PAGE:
Whatever process an asylum applicant goes through, the applicant should keep a few things in mind. First, the applicant should always tells the truth to U.S. immigration officials. For example, entering the United States by using a false passport will not bar an applicant from obtaining asylum, however, misrepresenting facts to immigration officials can seriously jeopardize an asylum claim. Also, an asylum applicant should not engage in any criminal activity within the United States. Finally, the applicant should remain in the United States while his or her asylum claim is pending. If the applicant leaves the country, he or she may be barred from reentering.

Can I work while I am waiting for my application to be decided?

An asylum applicant is not entitled to work in the United States unless 150 days have passed since the filing of the application and the Immigration and Naturalization Service has not yet ruled on the application. If 150 days have passed since the filing of the application and the applicant would like to work, the applicant must request and obtain permission to work from the Immigration and Naturalization Service before beginning to work.

Can I leave the united states while my asylum application is being decided?

An asylum applicant should remain in the United States while his or her asylum claim is pending. If the applicant leaves the country, he or she may be barred from reentering.

If my asylum application is denied, do I have to leave the united states? If the asylum application is denied and there are no appeals left, the applicant must leave the United States. If the applicant fails to leave the United States voluntarily, he or she may be subject to deportation. Further, if the applicant remains in the United States without permission for 180 days or more, the applicant will be barred from reentry for three years. If the applicant remains in the United States for one year or more, he or she will be barred from reentry for ten years.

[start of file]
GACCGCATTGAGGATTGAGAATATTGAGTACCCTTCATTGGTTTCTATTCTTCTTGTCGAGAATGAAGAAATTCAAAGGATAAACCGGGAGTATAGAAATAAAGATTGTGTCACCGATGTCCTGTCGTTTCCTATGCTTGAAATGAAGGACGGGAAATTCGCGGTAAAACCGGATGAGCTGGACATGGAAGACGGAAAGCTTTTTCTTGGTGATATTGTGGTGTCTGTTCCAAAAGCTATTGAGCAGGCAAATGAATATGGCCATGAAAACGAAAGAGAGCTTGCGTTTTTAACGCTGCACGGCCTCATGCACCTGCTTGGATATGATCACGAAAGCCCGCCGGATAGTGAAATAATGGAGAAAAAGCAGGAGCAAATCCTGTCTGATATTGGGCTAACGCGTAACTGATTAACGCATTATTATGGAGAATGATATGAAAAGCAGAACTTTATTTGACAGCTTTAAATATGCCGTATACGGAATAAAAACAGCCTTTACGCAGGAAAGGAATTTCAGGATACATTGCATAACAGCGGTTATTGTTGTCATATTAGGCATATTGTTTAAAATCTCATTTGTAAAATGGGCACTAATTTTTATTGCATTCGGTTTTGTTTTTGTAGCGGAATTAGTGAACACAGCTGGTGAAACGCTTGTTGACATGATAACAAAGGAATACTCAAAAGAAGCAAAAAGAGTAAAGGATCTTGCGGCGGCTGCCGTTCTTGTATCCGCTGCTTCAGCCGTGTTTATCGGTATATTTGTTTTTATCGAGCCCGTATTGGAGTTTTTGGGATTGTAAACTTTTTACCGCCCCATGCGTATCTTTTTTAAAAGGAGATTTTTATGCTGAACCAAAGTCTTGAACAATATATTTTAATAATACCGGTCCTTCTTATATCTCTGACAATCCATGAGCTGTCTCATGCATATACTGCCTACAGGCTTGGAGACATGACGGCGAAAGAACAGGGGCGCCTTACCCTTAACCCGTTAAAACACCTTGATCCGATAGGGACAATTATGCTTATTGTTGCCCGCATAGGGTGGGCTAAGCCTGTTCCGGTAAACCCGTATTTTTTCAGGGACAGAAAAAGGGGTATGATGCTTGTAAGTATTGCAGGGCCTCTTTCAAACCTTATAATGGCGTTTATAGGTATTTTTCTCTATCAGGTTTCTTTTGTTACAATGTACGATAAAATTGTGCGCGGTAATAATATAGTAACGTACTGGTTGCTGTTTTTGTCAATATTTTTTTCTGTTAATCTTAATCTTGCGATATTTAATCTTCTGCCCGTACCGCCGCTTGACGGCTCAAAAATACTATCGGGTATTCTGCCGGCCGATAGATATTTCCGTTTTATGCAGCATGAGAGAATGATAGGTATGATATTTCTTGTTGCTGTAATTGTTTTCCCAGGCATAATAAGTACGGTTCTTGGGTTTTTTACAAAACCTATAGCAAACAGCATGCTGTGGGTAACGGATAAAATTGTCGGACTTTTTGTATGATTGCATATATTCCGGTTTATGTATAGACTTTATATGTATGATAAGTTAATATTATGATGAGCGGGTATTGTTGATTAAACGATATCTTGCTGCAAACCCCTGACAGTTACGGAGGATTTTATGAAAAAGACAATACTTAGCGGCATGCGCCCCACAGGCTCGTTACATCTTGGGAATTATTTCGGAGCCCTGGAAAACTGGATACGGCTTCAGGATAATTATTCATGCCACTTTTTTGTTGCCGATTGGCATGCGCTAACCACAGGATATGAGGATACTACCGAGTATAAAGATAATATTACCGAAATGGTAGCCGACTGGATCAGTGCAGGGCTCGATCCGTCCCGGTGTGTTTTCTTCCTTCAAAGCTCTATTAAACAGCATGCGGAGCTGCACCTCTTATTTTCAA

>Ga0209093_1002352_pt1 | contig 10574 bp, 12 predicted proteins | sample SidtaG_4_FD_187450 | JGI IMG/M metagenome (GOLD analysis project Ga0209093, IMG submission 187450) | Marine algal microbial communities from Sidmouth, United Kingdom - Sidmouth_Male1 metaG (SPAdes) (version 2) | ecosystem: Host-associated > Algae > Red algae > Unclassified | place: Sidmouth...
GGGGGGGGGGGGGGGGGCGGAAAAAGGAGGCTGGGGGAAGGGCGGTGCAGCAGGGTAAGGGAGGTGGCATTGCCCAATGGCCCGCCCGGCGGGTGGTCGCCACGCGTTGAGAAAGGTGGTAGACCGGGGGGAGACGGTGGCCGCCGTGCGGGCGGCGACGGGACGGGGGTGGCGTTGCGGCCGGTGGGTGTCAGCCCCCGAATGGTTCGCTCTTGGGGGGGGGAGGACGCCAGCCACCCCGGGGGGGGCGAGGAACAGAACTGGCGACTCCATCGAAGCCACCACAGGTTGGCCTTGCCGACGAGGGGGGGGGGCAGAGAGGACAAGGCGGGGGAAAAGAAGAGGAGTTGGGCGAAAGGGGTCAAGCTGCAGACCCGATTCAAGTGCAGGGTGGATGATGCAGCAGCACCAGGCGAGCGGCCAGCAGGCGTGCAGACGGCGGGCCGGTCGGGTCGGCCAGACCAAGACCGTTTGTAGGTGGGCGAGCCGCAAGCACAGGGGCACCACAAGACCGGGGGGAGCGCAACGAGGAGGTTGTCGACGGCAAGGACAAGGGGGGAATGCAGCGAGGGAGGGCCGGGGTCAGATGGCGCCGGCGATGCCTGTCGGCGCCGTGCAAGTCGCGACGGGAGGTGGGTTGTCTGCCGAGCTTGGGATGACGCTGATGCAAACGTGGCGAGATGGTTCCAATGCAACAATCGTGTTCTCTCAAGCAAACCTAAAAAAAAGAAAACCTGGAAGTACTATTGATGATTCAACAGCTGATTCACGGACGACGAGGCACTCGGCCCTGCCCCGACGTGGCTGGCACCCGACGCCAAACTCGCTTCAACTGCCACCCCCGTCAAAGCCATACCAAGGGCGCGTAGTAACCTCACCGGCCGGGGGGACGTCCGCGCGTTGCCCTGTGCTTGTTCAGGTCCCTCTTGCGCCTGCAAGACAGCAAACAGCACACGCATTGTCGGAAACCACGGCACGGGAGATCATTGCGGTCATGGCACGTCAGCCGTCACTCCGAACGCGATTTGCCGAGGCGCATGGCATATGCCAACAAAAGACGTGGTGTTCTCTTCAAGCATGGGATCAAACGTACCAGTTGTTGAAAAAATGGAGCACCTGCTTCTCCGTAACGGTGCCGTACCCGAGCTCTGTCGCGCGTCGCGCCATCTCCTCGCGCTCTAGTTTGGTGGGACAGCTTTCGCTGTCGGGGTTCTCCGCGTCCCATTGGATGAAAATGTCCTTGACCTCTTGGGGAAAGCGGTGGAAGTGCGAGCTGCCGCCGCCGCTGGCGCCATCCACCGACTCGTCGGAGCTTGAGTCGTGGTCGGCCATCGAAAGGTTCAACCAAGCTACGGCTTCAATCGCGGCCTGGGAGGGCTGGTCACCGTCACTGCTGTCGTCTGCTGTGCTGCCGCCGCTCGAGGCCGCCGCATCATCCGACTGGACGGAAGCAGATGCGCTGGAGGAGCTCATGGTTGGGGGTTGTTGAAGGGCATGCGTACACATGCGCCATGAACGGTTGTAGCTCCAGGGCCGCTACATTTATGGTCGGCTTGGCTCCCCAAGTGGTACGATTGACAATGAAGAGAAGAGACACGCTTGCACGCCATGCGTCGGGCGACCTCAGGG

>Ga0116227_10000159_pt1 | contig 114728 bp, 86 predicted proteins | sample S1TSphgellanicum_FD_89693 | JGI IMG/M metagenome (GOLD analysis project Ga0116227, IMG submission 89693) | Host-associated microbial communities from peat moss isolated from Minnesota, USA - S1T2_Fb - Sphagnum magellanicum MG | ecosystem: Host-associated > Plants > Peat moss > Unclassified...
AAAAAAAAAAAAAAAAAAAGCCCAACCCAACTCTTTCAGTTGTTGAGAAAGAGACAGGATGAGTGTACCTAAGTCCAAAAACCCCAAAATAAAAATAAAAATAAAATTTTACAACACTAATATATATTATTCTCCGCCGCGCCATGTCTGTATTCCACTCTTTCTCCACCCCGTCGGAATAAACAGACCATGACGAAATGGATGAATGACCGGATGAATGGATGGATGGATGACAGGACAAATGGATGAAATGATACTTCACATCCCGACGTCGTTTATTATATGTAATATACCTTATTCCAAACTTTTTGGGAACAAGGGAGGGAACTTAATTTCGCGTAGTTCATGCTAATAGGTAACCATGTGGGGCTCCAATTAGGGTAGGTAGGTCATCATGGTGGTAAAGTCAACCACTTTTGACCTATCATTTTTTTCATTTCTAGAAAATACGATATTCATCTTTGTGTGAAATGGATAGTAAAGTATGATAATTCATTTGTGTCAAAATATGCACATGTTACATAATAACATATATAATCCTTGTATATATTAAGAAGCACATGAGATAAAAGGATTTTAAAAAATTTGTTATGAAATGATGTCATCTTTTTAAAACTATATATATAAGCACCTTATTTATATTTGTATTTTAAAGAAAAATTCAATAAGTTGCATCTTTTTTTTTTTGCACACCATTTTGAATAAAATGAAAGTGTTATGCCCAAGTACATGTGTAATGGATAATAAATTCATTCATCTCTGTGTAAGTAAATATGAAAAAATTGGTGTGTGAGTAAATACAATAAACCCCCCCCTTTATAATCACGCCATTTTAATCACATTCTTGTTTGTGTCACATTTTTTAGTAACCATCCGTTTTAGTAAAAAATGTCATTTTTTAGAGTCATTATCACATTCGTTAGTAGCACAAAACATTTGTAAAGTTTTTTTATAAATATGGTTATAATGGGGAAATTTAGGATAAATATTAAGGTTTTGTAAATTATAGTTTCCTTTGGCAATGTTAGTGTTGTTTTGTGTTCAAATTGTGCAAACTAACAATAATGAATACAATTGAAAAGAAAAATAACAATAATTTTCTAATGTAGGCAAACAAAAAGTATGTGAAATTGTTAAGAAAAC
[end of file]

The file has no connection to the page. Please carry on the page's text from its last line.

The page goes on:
Do I need an attorney to file an asylum application?

The asylum process is complicated. Persons seeking to apply for asylum should attempt to obtain the assistance of an attorney who will be able to prepare and file the application and supporting documents, accompany the applicant to the asylum interview, and prepare and file any necessary appeals. Although many attorneys charge a fee for these services, if an applicant does not have any funds to pay for an attorney, it may be possible to locate pro bono, or free, legal representation. Tibetans seeking legal assistance or representation may contact Tibet Justice Center, other Tibet support groups and legal assistance organizations for help.

What documents will I need to file an asylum application?

An applicant for asylum must complete and file an application on Immigration and Naturalization Service Form I-589. A complete application should also include certain supporting documents such as proof of entry into the United States, birth certificate showing date and place of birth, and identity documents for the applicant’s immediate family. Documents which may be necessary for an asylum application include, but are not limited to:

  • Passport and I-94 card (white immigration card attached to passport upon legal entry into the United States) -
  • Registration Certificate
  • Identity Certificate
  • Green Book
  • Birth Certificates
  • Marriage Certificate
  • Plane ticket or boarding pass
  • Letters regarding your identity or immigration status issued by governments or nongovernmental organizations

• An asylum applicant should keep the originals of all documents in his or her possession.
• Only copies should be submitted to the Immigration and Naturalization Service.
• In addition, the applicant should keep a separate copy of all documents and a copy of the asylum application.
• The applicant should copy all pages of multi-page documents such as a passport or green book.

November 2001. This information was prepared by the Tibet Justice Center as a service to the Tibetan communities in the United States. It should be used only as an overview of the law and not as a substitute for legal consultation. Immigration laws and procedures change frequently and may be applied differently depending on an applicant’s particular circumstances. For legal advice concerning a particular situation, consult an attorney. For further information or assistance, please contact the Tibet Justice Center.